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A CurtainUp Los Angeles Review
Man Covets Bird
Man Covets Bird, the company's current production, is 70 minutes of enchantment and wonder. Employing two performers (one of whom is the composer), music, some cool animation and a golden spirit, Debbie Devine's production may not easily compete with bigger, splashier fare. It should.
Those who pass the time with a Man at a crossroads and the Bird he is trying to protect should find themselves moved and delighted. The adults filling the house at the opening weekend matinee greatly outnumbered the younger set. Given the work's themes and what that bird represents, Finegan Kruckemeyer's play is one for all us.
Our Man (played by Andrew Huber) begins as a boy, but awakens one day to discover that his life has changed practically overnight. His parents barely recognize him, and he now needs to venture out and start doing adult things like finding a job and a place to live. In an act of divine assistance, fate drops a lost Bird (played by Leeav Sofer) into the man's lap. Our hero takes that bird everywhere, shelters it, nurtures it, and even designs special headsets so that his co-workers can hear its tunes. Man and Bird eventually end up living in an abandoned ice cream truck on the side of which someone has graffiti-ed a word that sounds like "nupid."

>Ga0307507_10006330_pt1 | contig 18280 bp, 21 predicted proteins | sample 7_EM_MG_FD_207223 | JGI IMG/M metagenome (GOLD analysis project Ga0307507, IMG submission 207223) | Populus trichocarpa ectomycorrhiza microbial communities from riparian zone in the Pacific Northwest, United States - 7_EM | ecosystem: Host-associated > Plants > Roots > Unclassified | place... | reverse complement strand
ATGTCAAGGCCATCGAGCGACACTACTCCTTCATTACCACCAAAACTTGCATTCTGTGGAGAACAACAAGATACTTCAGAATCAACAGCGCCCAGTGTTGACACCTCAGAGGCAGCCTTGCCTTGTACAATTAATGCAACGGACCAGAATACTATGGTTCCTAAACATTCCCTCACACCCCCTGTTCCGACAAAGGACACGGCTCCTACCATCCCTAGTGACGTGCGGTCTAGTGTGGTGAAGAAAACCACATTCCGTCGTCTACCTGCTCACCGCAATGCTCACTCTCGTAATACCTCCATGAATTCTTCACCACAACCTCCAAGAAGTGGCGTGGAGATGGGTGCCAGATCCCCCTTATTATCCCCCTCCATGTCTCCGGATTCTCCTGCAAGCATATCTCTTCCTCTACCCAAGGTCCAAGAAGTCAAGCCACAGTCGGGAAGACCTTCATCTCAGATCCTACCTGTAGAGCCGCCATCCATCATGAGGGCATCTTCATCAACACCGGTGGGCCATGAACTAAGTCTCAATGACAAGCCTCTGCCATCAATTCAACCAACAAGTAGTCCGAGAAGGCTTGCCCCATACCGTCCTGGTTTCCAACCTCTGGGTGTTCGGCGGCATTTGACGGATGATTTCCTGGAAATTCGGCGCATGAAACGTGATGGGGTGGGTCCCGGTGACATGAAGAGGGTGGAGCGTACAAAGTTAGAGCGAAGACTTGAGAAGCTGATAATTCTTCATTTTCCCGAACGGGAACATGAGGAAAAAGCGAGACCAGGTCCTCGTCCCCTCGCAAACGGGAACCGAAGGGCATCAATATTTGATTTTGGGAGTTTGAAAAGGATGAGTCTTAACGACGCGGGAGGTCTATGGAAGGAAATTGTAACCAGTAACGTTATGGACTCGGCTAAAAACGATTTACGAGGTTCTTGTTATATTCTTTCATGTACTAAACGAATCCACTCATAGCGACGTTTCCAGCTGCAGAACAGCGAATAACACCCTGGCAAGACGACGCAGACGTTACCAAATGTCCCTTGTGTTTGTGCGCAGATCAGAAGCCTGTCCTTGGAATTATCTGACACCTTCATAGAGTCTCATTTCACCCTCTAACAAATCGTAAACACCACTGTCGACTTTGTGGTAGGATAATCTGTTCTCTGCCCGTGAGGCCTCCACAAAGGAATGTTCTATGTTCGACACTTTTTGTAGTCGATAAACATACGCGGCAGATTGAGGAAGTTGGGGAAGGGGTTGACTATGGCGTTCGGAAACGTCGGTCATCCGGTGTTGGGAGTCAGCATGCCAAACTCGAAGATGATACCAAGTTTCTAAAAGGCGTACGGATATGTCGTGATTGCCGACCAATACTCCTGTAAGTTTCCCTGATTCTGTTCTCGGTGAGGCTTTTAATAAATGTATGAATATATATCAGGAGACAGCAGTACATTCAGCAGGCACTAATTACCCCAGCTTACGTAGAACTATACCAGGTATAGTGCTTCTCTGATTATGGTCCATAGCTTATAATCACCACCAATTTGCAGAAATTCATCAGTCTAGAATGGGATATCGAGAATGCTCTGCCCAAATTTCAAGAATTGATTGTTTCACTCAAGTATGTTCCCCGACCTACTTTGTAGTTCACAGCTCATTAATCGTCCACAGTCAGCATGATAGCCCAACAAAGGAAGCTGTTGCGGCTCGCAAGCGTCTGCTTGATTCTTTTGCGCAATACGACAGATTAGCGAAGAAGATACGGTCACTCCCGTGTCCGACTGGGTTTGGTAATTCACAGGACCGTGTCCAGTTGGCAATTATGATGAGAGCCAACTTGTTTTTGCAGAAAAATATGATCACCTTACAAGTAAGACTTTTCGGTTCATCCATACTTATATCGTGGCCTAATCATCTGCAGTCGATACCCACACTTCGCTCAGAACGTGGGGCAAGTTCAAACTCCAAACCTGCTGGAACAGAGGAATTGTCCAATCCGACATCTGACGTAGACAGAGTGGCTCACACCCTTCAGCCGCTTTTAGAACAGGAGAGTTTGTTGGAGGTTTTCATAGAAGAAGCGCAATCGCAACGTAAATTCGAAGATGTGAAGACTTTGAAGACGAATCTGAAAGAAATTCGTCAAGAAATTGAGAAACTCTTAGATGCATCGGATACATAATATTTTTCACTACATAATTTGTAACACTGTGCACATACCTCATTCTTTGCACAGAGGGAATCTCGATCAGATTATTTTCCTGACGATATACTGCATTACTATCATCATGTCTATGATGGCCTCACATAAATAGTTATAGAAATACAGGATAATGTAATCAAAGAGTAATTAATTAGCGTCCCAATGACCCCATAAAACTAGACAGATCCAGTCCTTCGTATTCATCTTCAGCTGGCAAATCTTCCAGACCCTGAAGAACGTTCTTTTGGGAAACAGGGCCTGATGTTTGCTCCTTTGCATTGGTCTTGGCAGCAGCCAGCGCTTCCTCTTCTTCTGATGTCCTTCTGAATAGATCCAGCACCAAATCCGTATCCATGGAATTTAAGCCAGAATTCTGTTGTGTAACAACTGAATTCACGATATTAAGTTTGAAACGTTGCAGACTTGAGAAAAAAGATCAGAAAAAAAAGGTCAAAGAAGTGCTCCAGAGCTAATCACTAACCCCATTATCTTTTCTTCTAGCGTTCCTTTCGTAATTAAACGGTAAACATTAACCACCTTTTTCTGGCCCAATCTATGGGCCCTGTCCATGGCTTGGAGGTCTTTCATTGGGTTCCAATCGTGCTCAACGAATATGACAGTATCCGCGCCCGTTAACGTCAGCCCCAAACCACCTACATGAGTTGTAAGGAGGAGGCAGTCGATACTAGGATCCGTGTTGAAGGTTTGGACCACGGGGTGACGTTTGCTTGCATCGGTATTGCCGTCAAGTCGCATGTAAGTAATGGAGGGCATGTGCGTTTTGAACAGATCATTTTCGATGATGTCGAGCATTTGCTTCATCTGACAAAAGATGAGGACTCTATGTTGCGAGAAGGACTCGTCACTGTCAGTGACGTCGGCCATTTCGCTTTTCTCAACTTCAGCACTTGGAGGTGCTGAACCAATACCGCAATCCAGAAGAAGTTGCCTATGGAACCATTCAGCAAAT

The deceptively simple magic of Devine's production chafes against description. Matthew G. Hill's chalk animation and video brings flocks of birds, ice cream trucks and machinery gears cleverly to life. Devine's actors use a few props to great creative effect. The same blocks that had represented the Man's parents, for example, serve as percussion instruments throughout.
In its original incarnation, Man Covets Bird was a solo piece. Devine and Sofer (also the production's music director) have reworked it to incorporate Sofer's clarinet as the musical voice of the Bird. Sofer, his eyes curious, a topknot of hair piled atop his head, is on stage as well, smoothly and deftly playing off Huber's Man-Child. As rich a rapport as they clearly have with each other dramatically, both actors also gently engage with younger patrons.
Here's hoping that many, many young people fill those seats over the course of Man Covets Bird's run, and that they discuss the play for a few minutes before requesting their hand-held electronic devices. Here's further hoping that those very same patrons are given a bird to protect, cherish and share with the world before the time comes when the season ends and "we are done with nest building."
Somehow, I suspect Finegan Kruckemeyer would find nothing nupid about that wish.